To be a responsible citizen, you ought to vote in each election, raise your children, and subscribe to Consumer Reports.
Though not in that order.
If I had to lose one of the three, I'd say skip voting and stick with the magazine. Every month Consumer Reports examines our vast, sprawling, shifting culture of consumption and asks not the standard question we ask ourselves — What should I buy next? — but tougher questions such as "Is this any good? Will it harm you? How can I push back against it?"
I was reading the June issue.
And you tend to really read Consumer Reports. Not a lot of skimming, because it tends to be so interesting, even focusing on stuff you never wondered about before, such as this issue's "Special Report: How Safe is Your Shrimp?"
Like you, my entire thought process about shrimp can be summarized as: Oh there's shrimp? Gimme shrimp. Am I taking too much shrimp? Can I have more shrimp? It never crossed my mind that there might be more to the subject. And I'm a curious guy.
Seven pages on "choosing the healthiest, tastiest, and most responsibly sourced shrimp." It leaps out of the box with interesting facts about American's love affair with shrimp — four pounds a year per person, three times what we ate 35 years ago.
I had no idea where shrimp came from. The sea, I assumed. (Wrong: Most is farmed in huge industrial tanks and football-field size artificial ponds.) It never dawned on me that there are different types of shrimp (beyond size, that is, tiny to jumbo). Four thousand varieties, the top six profiled in the magazine.
By the time I was done reading the article, I felt like an idiot, shrimp-wise, with my snout stuck in a bowl of prawns, never pausing to wonder, Geez, could this stuff be treated with harmful chemicals or silly with disease? (CR: You betcha!)
And I hadn't even gotten to the cover story, on the gathering peril of the "Internet of Things," as your refrigerator and your thermostat start spying on you and sharing your data with potentially everybody.
It's cool that your car can talk to your house and tell it to kick in the air conditioning as you near home. But "that convenience comes with a trade-off. The devices can also send a steady flood of personal data to corporate servers, where it's saved and shared, and can be used in ways you can't control." Not only loss of privacy, but exposure to hackers. In Britain, cruel pranksters took over baby monitors to scream at sleeping infants.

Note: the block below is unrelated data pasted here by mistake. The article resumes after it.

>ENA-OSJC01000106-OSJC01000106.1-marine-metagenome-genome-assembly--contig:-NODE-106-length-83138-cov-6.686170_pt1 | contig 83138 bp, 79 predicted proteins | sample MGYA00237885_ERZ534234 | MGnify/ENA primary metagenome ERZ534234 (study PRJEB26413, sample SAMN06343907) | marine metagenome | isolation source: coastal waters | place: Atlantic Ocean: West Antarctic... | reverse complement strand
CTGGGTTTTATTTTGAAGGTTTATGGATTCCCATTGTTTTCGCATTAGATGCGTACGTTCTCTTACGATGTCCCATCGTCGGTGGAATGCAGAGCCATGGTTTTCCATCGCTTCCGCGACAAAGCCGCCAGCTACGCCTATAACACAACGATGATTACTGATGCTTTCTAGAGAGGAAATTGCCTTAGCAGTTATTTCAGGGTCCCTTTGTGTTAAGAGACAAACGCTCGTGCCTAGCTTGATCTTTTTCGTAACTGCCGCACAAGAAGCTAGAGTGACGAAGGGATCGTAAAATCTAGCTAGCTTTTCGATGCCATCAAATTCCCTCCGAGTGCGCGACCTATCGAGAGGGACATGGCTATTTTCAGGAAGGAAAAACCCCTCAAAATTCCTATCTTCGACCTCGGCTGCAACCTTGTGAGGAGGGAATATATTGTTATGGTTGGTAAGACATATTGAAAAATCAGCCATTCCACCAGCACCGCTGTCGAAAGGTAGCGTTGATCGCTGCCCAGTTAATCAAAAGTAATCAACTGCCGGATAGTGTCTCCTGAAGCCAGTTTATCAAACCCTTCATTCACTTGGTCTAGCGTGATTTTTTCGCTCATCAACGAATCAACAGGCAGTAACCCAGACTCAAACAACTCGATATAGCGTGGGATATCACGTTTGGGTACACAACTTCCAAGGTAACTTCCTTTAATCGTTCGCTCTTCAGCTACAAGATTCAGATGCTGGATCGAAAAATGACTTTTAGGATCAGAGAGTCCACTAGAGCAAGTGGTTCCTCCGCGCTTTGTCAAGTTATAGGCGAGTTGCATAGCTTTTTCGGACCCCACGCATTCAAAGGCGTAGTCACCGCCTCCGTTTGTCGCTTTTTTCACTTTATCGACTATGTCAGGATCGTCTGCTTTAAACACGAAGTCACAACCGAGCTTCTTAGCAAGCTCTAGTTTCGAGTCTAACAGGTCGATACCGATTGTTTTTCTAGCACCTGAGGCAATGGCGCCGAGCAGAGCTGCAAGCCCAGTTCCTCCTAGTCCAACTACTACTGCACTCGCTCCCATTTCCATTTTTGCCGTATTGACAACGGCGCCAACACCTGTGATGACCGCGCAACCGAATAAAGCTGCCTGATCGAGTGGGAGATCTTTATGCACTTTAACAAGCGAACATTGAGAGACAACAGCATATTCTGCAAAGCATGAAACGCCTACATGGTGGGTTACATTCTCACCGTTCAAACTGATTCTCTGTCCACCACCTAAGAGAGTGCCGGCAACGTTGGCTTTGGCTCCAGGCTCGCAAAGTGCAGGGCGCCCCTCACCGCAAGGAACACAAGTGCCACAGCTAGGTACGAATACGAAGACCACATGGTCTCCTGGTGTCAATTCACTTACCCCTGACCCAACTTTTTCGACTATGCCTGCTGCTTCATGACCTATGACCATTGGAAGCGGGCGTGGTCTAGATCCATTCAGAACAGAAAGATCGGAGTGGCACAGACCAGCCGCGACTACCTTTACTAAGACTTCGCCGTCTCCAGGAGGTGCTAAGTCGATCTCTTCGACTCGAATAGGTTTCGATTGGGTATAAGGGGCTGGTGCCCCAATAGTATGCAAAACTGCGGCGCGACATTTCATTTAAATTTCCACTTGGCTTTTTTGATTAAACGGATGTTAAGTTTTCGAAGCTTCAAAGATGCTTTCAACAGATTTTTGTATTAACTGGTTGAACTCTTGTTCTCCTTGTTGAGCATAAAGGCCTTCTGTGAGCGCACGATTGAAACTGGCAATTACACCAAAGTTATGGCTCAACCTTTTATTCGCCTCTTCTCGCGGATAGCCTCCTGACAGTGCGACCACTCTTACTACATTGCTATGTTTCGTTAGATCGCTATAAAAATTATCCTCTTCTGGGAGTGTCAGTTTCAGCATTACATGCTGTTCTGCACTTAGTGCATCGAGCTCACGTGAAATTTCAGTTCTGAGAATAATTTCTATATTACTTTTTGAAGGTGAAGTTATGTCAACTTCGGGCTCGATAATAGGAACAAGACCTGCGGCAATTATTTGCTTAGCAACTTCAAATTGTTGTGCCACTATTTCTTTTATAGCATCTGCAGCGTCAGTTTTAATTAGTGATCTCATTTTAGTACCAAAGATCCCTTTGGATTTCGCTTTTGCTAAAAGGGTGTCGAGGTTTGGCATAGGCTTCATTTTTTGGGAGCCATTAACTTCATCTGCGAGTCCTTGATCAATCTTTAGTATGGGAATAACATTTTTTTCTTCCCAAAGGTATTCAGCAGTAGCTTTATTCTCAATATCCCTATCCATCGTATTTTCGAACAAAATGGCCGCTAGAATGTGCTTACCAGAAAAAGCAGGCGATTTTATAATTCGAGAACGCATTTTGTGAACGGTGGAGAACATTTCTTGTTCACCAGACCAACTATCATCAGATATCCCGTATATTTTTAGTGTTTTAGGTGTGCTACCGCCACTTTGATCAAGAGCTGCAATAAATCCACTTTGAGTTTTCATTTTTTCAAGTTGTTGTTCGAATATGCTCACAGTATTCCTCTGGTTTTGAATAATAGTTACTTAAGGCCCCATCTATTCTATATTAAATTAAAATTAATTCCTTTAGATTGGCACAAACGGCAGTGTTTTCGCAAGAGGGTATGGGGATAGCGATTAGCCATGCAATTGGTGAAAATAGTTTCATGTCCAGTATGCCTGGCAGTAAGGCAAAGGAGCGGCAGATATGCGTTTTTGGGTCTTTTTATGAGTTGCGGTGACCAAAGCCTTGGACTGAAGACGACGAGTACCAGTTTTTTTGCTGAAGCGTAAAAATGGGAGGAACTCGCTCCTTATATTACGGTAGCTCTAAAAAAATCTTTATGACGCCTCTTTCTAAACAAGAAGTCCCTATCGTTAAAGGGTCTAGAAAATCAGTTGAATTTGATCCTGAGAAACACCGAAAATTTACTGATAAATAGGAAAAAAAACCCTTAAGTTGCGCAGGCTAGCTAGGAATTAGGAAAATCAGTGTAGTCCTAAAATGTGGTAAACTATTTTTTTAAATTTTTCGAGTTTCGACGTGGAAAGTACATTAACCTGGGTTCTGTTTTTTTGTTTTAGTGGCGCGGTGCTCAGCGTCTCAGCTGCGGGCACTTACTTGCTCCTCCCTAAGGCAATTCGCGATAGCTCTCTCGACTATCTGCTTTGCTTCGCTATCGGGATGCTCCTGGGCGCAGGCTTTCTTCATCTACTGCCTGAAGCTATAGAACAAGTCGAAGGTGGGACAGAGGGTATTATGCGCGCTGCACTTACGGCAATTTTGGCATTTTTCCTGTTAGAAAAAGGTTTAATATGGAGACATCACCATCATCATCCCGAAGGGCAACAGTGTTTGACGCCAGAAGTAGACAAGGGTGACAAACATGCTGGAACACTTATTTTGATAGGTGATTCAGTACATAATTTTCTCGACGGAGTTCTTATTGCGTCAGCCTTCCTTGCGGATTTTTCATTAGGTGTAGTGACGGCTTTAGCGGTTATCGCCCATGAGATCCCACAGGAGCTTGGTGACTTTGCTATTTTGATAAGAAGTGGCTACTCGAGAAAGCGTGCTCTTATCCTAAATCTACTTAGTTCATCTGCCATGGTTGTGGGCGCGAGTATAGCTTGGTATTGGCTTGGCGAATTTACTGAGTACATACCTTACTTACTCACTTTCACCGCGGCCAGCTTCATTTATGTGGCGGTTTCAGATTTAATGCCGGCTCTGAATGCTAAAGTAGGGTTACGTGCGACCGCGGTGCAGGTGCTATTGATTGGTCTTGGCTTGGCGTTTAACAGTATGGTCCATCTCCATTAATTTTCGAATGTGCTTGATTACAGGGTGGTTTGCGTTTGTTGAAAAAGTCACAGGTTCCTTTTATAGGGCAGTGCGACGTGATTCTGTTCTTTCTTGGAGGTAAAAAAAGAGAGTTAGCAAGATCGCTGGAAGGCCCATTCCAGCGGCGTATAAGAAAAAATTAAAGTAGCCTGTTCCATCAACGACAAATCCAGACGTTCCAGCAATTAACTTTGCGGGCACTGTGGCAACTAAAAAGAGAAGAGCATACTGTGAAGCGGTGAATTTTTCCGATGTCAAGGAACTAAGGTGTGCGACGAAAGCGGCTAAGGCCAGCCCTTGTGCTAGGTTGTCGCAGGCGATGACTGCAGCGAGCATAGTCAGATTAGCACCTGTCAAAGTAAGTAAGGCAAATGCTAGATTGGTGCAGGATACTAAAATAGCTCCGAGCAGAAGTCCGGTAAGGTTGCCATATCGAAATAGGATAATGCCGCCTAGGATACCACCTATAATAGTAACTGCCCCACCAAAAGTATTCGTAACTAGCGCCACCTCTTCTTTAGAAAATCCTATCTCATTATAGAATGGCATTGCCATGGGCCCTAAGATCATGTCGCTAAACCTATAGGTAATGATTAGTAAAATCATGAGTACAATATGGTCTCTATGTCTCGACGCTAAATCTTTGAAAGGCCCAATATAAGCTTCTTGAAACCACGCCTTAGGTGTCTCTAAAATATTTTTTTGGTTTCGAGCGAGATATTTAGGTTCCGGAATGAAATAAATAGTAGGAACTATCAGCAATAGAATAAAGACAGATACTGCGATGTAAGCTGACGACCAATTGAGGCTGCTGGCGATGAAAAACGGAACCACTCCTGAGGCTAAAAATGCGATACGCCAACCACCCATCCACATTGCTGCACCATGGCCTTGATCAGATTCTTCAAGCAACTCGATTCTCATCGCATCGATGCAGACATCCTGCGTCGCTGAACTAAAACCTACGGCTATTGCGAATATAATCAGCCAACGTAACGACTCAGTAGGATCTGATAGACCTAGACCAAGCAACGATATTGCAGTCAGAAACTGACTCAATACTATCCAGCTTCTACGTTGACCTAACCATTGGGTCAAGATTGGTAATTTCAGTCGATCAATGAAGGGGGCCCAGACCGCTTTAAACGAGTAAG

Something for society to look forward to. While it might be too early to truly worry that your Crock-Pot slow cooker is informing on you, it isn't too early to be aware of it.
There's more. Bicycle helmets. Getting the most out of your used car. And, as always, my favorite part, the back page snickering at the stupidest marketing blunders of the month. Consumer Reports not only takes citizenship seriously, but encourages readers to do the same, with a section, "Actions You can Take In June" ("Ask Congress for safer detergent pods" since thousands of children find them, think they're candy, and eat them). There's a call to arms against inaccurate, illegible unit pricing. "Don't suffer in silence. Tell a store manager."
And that's just June, with sunscreen and mosquito repellents and more on deck for July.
Consumer Reports spent nearly a half million dollars testing shrimp. Yet the magazine has no advertisements — itself incredible, in our ever-more-branded world. The government can't get by without selling out to corporations. But Consumer Reports manages. That's why it's important to not just read it, but to subscribe — it's only $29 a year, the cost of a couple pounds of dubious shrimp. It's something that should be supported. I almost called Consumer Reports a fifth branch of government, but then I realized that the press is the fourth branch, and CR is the press, though its gimlet eyed, let's-buy-every-model-and-test-them mentality is so out of keeping with mainstream journalism, and its general, tongue-lolling, seal-clapping applause for whatever junk is being flung at consumers, that it might deserve a category of its own.